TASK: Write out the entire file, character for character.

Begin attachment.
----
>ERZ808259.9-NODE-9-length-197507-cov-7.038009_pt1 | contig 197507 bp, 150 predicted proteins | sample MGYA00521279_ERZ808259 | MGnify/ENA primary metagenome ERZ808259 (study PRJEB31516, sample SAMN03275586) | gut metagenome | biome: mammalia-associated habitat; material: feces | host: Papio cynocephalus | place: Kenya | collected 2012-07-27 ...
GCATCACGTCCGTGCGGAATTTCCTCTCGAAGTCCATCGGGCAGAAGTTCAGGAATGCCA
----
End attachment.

>ERZ808259.9-NODE-9-length-197507-cov-7.038009_pt1 | contig 197507 bp, 150 predicted proteins | sample MGYA00521279_ERZ808259 | MGnify/ENA primary metagenome ERZ808259 (study PRJEB31516, sample SAMN03275586) | gut metagenome | biome: mammalia-associated habitat; material: feces | host: Papio cynocephalus | place: Kenya | collected 2012-07-27 ...
GCATCACGTCCGTGCGGAATTTCCTCTCGAAGTCCATCGGGCAGAAGTTCAGGAATGCCA